Even though CMLS's profile is not as high, it's role is critical because it's the leading resource for local commercial listings. Here's what those listings, a capsule of the local commercial property inventory, looked like when this column was written during the last days of February.
There were 28 industrial, 123 office, 68 retail-commercial, 53 shopping center, 146 vacant parcels of land, two farm/ranch listings, one hospitality and ten multi-family listings in the Johnson City Metropolitan Statistical Area. Carter, Unicoi, and Washington counties comprise that MSA. Those listings represent 911,487 sq. ft. of commercial space for sale, 1 million sq. ft. of commercial space for lease and 1,817 acres of land on the market.
There are 16 industrial listings, 117 office, 40 retail-commercial, 30 shopping center, 131 vacant land, one hospitality and one multi-family listing in the four-county Kingsport-Bristol MSA. That area included Hawkins, Sullivan, Scott and Washington Co. VA. The listing represents 1.1 million sq. ft. of commercial space for sale, 457,606 sq. ft. of commercial space for lease and 1,409 acres of land on the market.
Those listings are available to everyone and are located at http://www.netarcmls.us/. Links for commercial listing by city can be found at the lower right corner of the CMLS page.
In several ways, the local commercial real estate market is pacing national conditions.
Lawrence Yun, National Association of Realtors' (NAR) chief economist, commenting on NAR's 2017 Commercial Real Estate Forecast recently said, "the U.S. economy is poised for slight improvement in 2017. Last year was the 11th year in a row of subpar GDP growth. Steady hiring and low local unemployment levels are finally supporting higher wages and increased spending, which in turn bodes well for sustained demand for all commercial property types.”
Although some sectors of the Tri-Cities economy have yet to reach pre-recession levels the overall economy is seeing improvement much like the national economy. A big factor is high consumer confidence, and there's a considerable focus on repurposing existing office and retail properties.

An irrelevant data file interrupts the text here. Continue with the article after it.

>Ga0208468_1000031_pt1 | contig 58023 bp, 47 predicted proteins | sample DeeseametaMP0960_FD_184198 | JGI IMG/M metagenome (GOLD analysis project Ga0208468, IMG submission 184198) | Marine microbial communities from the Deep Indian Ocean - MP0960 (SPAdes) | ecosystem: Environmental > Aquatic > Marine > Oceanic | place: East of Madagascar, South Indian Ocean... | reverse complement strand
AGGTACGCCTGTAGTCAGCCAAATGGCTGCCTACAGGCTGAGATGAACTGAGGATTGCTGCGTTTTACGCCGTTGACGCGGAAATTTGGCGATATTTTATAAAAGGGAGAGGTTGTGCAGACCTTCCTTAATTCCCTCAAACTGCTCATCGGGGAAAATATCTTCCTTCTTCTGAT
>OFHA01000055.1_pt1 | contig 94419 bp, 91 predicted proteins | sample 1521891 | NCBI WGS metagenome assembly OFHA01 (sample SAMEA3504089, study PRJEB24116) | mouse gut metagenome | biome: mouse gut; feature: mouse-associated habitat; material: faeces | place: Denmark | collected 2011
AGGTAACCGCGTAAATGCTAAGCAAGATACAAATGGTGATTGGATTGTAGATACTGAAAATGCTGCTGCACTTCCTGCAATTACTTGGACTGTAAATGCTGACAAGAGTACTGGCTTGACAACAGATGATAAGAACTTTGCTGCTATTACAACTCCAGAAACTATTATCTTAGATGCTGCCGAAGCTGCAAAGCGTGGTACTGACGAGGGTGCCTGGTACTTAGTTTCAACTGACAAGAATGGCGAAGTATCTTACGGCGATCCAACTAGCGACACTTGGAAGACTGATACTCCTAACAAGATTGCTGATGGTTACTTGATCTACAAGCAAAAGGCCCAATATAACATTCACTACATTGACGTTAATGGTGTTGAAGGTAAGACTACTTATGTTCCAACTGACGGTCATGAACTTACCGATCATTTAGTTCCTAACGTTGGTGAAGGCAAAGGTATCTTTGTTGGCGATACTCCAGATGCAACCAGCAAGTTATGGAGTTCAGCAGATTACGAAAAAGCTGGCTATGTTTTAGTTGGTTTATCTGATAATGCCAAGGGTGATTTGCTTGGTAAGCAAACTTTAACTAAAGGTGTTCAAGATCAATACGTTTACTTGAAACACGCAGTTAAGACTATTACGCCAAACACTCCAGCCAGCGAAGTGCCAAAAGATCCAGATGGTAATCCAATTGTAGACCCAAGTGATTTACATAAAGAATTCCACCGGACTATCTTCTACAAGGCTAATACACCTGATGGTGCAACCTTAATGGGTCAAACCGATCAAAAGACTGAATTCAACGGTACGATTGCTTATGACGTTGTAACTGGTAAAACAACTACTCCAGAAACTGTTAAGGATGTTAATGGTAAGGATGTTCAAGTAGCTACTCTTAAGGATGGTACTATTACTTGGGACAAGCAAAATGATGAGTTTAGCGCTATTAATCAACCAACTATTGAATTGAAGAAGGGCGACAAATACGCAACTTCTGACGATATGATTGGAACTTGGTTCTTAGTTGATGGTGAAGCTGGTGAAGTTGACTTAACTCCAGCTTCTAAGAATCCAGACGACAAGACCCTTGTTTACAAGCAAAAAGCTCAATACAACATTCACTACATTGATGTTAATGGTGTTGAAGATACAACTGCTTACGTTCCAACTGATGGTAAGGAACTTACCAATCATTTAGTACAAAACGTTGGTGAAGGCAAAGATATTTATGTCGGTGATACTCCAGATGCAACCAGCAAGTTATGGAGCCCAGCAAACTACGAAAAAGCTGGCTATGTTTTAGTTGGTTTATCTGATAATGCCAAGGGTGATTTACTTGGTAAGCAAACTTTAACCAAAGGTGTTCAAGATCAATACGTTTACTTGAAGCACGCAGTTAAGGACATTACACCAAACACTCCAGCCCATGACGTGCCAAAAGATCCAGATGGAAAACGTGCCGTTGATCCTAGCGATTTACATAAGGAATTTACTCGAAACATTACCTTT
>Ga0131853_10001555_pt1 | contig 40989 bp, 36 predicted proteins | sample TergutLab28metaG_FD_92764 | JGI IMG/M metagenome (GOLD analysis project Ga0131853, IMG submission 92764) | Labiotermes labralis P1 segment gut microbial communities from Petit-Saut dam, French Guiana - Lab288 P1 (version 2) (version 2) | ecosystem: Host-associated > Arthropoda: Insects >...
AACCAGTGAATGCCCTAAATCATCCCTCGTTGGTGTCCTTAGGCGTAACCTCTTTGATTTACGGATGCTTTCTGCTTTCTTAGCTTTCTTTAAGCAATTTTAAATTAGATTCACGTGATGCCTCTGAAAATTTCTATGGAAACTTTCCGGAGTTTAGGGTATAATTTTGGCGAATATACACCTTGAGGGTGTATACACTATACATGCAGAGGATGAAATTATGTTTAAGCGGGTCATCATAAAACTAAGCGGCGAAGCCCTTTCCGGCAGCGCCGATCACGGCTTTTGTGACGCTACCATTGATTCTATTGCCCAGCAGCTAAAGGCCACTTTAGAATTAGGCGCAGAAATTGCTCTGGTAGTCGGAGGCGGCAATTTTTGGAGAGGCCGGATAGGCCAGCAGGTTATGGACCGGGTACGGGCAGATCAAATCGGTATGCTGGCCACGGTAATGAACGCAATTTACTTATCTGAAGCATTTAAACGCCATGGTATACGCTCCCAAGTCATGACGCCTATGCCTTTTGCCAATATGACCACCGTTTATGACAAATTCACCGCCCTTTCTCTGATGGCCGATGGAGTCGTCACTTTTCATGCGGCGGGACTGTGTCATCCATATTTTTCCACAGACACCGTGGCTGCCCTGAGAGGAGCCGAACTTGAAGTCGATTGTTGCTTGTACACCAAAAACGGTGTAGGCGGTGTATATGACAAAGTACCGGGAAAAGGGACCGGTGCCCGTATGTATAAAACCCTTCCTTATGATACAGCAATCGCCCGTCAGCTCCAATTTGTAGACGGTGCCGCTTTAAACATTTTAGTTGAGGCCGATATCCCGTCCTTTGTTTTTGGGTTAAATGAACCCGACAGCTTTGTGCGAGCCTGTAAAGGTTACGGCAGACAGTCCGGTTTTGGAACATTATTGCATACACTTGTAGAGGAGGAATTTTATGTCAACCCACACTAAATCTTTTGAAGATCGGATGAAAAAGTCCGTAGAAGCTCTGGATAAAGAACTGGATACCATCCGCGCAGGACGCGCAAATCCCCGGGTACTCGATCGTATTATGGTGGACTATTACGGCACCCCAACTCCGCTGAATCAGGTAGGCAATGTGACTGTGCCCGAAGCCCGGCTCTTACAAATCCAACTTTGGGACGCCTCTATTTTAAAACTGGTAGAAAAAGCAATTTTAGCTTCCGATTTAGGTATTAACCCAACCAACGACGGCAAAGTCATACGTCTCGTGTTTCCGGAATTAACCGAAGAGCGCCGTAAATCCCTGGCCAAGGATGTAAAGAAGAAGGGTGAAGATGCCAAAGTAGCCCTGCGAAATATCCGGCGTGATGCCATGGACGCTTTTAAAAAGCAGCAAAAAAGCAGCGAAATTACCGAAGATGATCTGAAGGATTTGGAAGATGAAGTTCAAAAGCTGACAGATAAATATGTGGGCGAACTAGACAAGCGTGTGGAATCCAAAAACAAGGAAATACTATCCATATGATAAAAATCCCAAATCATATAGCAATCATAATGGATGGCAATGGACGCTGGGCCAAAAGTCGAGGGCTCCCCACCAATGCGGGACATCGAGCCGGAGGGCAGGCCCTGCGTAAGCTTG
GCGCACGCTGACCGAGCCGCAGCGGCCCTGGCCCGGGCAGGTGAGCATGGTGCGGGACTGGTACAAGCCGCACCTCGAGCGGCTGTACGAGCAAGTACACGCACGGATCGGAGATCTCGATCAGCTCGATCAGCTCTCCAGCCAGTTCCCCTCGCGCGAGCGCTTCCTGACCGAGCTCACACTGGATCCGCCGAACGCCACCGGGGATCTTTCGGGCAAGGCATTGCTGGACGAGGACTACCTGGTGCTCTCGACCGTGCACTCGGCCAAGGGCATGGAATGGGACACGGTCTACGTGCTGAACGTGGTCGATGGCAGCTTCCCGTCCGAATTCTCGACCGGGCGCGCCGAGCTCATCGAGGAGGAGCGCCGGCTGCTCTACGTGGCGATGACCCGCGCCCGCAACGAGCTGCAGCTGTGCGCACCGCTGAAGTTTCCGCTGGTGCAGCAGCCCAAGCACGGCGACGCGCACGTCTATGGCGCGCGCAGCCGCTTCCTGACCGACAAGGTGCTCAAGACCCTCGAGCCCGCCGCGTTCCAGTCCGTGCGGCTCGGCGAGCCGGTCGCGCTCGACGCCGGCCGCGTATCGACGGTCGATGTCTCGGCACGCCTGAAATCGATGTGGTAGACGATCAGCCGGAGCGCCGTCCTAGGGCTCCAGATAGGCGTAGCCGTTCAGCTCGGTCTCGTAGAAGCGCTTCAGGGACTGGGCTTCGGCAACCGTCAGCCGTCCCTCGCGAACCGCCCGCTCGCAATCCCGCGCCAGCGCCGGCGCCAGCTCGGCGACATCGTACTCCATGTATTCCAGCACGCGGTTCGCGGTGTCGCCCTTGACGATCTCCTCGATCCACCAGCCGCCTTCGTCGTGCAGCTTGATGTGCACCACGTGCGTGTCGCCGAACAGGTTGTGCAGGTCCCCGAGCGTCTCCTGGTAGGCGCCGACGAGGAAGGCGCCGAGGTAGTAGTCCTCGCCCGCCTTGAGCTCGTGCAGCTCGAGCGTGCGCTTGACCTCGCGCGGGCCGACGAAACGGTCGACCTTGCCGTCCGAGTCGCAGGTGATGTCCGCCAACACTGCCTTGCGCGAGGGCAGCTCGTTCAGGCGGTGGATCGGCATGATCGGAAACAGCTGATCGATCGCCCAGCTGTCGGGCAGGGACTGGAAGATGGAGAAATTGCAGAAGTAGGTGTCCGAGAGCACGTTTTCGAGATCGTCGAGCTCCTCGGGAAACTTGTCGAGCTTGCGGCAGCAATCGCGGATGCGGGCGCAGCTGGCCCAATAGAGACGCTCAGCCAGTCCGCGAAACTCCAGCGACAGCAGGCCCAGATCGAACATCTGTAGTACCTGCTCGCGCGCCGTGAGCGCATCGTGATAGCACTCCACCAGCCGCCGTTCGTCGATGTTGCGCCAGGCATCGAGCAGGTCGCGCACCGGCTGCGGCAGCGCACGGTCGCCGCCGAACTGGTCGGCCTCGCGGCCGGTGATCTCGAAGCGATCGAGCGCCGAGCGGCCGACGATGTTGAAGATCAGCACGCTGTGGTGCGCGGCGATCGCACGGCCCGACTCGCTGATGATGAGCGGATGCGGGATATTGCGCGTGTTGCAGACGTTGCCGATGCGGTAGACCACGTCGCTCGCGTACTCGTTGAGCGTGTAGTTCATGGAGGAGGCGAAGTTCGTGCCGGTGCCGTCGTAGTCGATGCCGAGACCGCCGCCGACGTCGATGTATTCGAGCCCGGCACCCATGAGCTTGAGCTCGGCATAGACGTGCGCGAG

Yun says at least in the short term, the possibility of a more tax-friendly business environment combined with the positive benefits of 1031 exchanges could quicken the pace of economic growth and support stronger commercial market fundamentals. The industrial sector — already enjoying increased demand from the soaring popularity of e-commerce — could see a further decline in vacancy rates if increased manufacturing comes to fruition and accelerates the need for more warehouse space.
"The positive direction for commercial real estate this year will be guided by the steadily expanding U.S. economy, which has legs to grow and continues to be one of the top economic performers and safest bets in the world,” Yun added.
Eric Kistner is the 2017 president of the Northeast Tennessee Association of Realtors. The real estate education and trade group is the voice for real estate in the Tri-Cities and has over 1,200 local Realtor® members and over 60 affiliates.
Richard Panek, CEO State of Franklin Healthcare Associates, briefed the audience on his group's operations then turned his attention to topics like what may happen after an upcoming merger to the current inventory of administrative and clinical inventories and demographic trends driving health care practices and specialties. Other topics included how some of the local independent providers may react and adjust to a new playing field after a proposed merge of Wellmont and Mountain States.
Healthcare is the region's largest employer, and indicators point to its continued role as one of the principal drivers of the regional economy. That effect of the real estate industry plus its evolving real estate needs puts it at the top of the watch list for professionals staking out a proactive position for their businesses.
Plans for the next CMLS program are being finalized for June. The program will focus on some of the emerging retail trends and how local malls are or plan to cope.